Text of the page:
Will Twitter Help Banks Improve Their Reputations?

May 14, 2009 3:37 AM ETC, BAC, WFC, AXP, TWTR1 Comment
Julia Boorstin profile picture
Julia Boorstin

Twitter offers an unprecedented opportunity for companies and brands to communicate directly with their constituents. And it doesn't hurt that the micro-blogging service has a cult following.

In the latest sign of Twitter's reach and the desperation of the financial crisis, certain recipients of the federal bank bailout have turned to social networking tools. Wells Fargo (WFC) and Bank of America (BAC) are slowly growing an audience for their Twitter Profiles that specialize in customer service. They both also have Facebook pages, as do most other financial institutions, from Citigroup (C), to ING Direct, to American Express (AXP).

This social networking play makes sense for banks. They need to improve their image, reassure consumers, and they don't have lots of money to spend on huge ad campaigns. Hiring an employee to man a Twitter post or set up a Facebook profile costs next to nothing, and depending on how interested consumers are, the impact could be huge. The fast pace of social networks means banks don't have time to have an ad agency craft every Tweet responding to customer concerns. This fact that Twitter interactions are less filtered is exactly what consumers like, and exactly why the banks need to be especially careful. A dumb Tweet or Facebook posting would certainly fly around the web with viral speed, and land on the cable networks if not network news.

Over the past few days I've been monitoring Wells Fargo and Bank of America's tweets - if you're interested the handles are "Ask_WellsFargo" and "BofA_help." The tone for both is unfailingly cheery, enthusiastic and helpful. They answer questions and point frustrated customers in the right direction. And yes, the tweets read like ads. "Glad 2 hear that you are happy with personal & business banking @ Wells Fargo. We appreciate your business!" Bank of America's Twitter rep, David, Tweets: "Thank you! We're glad we can help, listen, and learn from our customers."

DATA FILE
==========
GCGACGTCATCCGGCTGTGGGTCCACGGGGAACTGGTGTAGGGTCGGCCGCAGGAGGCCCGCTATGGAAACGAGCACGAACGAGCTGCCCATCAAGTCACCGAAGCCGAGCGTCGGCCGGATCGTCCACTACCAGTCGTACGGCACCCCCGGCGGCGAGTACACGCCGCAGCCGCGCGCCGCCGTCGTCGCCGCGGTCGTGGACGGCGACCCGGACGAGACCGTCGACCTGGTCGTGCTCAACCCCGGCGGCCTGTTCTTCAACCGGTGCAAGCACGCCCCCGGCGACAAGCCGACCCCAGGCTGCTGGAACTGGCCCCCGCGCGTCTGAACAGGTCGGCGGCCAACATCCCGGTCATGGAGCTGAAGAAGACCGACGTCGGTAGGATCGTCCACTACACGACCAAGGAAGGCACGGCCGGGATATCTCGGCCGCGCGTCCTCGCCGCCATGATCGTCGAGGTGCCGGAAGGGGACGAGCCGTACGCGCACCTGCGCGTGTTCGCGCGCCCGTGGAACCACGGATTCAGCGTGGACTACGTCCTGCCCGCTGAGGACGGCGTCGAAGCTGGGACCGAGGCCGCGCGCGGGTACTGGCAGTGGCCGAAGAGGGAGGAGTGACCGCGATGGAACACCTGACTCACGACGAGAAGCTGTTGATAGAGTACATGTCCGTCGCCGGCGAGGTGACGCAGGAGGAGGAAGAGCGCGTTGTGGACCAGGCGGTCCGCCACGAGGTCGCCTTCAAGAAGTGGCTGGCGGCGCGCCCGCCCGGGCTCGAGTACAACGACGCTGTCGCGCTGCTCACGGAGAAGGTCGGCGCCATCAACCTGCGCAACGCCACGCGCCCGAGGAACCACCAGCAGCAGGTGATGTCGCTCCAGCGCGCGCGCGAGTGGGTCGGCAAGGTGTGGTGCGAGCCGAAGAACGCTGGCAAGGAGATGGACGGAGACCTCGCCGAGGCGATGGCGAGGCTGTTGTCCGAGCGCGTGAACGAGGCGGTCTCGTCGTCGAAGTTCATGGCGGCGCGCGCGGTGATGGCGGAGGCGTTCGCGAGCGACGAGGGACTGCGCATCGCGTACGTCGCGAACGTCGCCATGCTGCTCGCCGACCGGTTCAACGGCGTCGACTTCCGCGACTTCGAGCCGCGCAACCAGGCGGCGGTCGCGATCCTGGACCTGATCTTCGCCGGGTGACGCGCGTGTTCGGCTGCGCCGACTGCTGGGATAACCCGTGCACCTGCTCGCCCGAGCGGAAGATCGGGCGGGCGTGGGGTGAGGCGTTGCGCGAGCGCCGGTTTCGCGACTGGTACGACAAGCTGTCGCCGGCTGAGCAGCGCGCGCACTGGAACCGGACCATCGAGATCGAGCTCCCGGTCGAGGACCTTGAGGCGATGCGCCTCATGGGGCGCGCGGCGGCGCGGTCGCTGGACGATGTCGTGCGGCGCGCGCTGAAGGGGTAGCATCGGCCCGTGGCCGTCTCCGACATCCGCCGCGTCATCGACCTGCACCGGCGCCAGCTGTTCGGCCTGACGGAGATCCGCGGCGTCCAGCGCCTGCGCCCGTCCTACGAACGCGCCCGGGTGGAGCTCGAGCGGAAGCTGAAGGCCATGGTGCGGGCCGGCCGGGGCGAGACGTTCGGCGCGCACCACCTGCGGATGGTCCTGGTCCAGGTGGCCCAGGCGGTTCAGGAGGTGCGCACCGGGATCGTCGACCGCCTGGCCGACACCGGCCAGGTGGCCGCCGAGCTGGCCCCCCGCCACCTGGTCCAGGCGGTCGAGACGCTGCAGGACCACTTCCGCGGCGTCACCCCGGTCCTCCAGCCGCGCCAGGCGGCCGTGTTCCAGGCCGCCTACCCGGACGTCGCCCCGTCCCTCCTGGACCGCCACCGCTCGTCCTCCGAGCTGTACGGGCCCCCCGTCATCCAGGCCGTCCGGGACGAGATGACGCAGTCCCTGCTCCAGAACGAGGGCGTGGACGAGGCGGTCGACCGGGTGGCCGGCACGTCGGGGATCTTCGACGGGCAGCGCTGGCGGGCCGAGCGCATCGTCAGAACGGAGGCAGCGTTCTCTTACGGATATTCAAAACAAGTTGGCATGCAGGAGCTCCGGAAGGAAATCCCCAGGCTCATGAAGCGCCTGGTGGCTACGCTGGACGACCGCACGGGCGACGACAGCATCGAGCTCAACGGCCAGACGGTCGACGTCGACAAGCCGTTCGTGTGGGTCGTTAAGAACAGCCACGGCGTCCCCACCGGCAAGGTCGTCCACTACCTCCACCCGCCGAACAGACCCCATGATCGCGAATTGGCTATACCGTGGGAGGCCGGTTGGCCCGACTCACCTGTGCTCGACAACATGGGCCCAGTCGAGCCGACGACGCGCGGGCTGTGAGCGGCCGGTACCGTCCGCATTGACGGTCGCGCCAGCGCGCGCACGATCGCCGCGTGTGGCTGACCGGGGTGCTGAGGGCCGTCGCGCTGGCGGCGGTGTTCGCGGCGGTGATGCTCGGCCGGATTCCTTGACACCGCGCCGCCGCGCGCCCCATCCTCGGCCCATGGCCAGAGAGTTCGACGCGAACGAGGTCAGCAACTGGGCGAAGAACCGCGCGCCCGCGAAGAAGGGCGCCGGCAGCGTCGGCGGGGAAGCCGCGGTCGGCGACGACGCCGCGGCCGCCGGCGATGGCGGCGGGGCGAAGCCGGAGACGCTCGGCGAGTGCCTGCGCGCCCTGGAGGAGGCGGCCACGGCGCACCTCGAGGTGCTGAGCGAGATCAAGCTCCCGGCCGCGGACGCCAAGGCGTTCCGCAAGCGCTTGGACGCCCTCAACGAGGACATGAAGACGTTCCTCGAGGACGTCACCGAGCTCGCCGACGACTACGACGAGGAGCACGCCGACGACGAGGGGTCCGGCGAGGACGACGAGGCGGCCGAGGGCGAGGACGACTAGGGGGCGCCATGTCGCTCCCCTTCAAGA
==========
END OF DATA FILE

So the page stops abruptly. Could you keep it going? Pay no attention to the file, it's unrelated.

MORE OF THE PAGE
Both Wells Fargo and B of A's Twitter profiles look to personalize the experience - it's Jay and David tweeting. But they also keep it professional, Wells' Tweet page is cluttered with disclosures and David reminds users never to share account information on unsecured sites. Bank of America has attracted almost 2,000 followers, Wells has just under 1,400. It's just a drop in the bucket, but it will grow as Twitter's audience grows.

And if the banks are lucky, it'll be another key way for them to manage customers without spending a fortune.

This article was written by

Julia Boorstin profile picture
Julia Boorstin joined CNBC in May 2006 as a general assignment reporter. In December 2006, Boorstin became CNBC's media and entertainment reporter working from CNBC's Los Angeles Bureau. Boorstin covers media with a special focus on the intersection of media and technology. In 2003, 2004 and 2006, The Journalist and Financial Reporting newsletter named Boorstin to the "TJFR 30 under 30" list of the most promising business journalists under 30 years old. She has also worked for the State Department's delegation to the Organization for Economic Cooperation and Development (O.E.C.D.) and for Vice President Gore's Domestic Policy office. She graduated from Princeton University with a B.A. in history. She was also an editor on The Daily Princetonian.

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